A solution to this dilemma is to realize the oscillator and a cavity resonator simultaneously in LTCC, a multilayer ceramic medium. Horizontal top and bottom plates of the resonator are realized as solid metal; the vertical walls must be realized as a row of closely spaced vias. In this way, a cavity resonator is realized simultaneously with the oscillator, and no manual tuning is required.

As well as offering good stability, this structure has a number of advantages. All the conductors (except for a few contact pads) are buried in the ceramic, so they are impervious to moisture and dirt, and cannot corrode. The circuit's RF ground plane is likewise inside the ceramic, so ground problems are minimized. Because the resonator is shielded, unlike a microstrip circuit, the housing has no significant effect on the oscillator's frequency. Finally, the structure is mechanically stable, so a rigid housing is not necessary.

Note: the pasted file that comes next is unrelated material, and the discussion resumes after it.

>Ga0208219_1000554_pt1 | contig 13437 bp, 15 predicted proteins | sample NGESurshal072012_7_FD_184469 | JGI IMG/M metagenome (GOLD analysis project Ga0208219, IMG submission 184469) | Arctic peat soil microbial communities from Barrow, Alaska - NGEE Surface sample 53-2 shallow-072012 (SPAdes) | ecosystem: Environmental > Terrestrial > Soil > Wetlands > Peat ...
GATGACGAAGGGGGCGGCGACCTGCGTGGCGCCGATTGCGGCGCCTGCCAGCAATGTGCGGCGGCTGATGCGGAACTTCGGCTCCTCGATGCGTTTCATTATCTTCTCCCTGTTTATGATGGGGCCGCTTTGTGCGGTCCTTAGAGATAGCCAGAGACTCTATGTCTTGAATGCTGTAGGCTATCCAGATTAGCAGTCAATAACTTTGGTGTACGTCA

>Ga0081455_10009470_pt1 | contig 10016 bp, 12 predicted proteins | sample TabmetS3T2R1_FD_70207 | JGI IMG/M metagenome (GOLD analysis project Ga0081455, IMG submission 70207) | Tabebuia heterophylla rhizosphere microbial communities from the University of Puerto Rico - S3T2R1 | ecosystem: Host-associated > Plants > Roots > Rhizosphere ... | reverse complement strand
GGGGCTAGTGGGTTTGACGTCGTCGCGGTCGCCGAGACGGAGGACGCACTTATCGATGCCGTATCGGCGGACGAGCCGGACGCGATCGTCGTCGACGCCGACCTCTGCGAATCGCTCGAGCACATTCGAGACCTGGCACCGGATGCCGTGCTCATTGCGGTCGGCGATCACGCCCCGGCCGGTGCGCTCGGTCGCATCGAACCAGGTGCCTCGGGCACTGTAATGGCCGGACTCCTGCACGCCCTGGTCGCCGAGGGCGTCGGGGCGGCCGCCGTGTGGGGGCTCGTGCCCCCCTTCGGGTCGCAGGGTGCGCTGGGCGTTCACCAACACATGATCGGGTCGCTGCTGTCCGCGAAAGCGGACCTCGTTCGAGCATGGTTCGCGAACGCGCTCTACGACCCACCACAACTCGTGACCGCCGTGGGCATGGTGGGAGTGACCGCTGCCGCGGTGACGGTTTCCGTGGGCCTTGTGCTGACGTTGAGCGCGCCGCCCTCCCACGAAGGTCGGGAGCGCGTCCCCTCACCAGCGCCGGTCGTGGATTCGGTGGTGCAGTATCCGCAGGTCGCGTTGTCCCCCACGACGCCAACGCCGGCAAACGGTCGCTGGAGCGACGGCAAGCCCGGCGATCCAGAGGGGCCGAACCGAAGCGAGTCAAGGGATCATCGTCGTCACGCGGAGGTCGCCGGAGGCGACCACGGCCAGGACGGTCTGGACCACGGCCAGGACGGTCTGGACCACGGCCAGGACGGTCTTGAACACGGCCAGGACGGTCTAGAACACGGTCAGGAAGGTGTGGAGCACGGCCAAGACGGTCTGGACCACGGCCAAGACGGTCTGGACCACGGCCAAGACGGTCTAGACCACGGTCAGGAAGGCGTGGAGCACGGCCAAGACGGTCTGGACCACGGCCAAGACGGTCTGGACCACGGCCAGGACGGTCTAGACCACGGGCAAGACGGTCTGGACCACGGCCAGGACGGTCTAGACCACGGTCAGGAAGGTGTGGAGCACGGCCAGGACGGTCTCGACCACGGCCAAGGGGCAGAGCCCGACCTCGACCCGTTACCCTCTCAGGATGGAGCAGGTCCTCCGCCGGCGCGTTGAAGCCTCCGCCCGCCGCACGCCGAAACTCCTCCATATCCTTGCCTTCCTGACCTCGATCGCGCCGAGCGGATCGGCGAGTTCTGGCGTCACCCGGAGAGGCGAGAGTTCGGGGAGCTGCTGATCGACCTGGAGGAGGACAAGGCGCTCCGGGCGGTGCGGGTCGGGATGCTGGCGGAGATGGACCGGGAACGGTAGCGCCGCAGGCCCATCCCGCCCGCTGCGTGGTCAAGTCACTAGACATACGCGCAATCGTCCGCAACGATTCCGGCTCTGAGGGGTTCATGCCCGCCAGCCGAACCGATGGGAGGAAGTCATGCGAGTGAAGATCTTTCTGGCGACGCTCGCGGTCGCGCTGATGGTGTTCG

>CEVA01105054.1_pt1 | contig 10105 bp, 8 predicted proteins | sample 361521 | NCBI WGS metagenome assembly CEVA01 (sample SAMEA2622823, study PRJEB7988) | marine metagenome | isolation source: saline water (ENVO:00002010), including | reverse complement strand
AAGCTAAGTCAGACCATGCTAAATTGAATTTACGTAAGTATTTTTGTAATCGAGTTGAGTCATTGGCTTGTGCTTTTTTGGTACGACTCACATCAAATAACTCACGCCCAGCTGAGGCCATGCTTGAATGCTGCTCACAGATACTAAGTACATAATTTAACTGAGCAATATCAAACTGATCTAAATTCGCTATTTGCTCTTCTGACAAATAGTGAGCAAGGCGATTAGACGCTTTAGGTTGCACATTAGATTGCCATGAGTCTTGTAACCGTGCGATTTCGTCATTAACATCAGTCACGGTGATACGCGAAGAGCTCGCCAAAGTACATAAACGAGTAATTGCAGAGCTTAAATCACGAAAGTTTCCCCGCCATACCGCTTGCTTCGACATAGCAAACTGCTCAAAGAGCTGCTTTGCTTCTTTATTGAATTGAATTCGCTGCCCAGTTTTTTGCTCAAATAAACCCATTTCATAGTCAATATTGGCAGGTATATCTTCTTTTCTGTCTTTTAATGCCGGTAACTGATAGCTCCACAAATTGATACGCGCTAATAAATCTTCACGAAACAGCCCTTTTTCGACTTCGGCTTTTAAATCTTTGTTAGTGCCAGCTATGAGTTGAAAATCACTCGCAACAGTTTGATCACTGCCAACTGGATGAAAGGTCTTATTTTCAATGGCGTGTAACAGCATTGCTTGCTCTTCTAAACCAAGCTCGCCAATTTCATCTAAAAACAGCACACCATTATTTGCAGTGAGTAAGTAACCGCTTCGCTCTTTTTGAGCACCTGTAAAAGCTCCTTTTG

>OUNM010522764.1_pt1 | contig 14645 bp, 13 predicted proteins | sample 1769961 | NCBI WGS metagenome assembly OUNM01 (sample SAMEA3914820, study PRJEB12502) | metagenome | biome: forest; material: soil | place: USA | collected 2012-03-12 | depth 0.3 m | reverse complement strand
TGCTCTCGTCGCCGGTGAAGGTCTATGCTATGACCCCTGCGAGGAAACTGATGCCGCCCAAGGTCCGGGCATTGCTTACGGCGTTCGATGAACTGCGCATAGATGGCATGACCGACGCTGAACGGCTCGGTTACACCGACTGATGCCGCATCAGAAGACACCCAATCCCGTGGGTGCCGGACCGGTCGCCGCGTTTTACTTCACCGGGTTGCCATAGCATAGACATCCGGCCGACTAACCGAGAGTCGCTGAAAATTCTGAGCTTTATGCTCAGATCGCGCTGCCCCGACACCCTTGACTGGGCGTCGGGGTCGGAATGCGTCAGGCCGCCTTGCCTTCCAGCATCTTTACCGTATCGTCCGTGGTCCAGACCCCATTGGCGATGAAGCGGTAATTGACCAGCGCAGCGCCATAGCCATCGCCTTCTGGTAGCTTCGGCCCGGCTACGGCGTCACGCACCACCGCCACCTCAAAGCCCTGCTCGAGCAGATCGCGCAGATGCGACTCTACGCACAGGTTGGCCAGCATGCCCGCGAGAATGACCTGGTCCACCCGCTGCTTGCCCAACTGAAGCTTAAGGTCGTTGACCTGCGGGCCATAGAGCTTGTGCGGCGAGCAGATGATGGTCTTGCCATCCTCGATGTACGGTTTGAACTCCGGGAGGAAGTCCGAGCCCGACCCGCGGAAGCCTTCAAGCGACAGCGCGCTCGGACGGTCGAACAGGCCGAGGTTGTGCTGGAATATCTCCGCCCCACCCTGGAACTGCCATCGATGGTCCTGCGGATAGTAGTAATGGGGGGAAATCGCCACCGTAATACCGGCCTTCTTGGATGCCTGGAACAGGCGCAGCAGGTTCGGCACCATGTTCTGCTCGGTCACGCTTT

The resonator is designed by means of a planar electromagnetic simulator ­ EMSight, part of the Microwave Office suite.1 In the initial design, the resonator is modeled as a simple square box, with solid walls, operated in the TE110 mode, excited by a vertical probe. Although it would be possible to model the via walls with the EM simulator, it would require significantly more computation time, which would not be justified by the minor improvement in accuracy.

The EM simulator is used to adjust the location of the probe to optimize the coupling. If the probe is too close to the center, the loaded Q is low; if it is too near the edge, strange resonances can appear. The best location, in this case, was found to be approximately halfway from the center to one wall. The resonator can then be modeled accurately as a simple, parallel RLC circuit.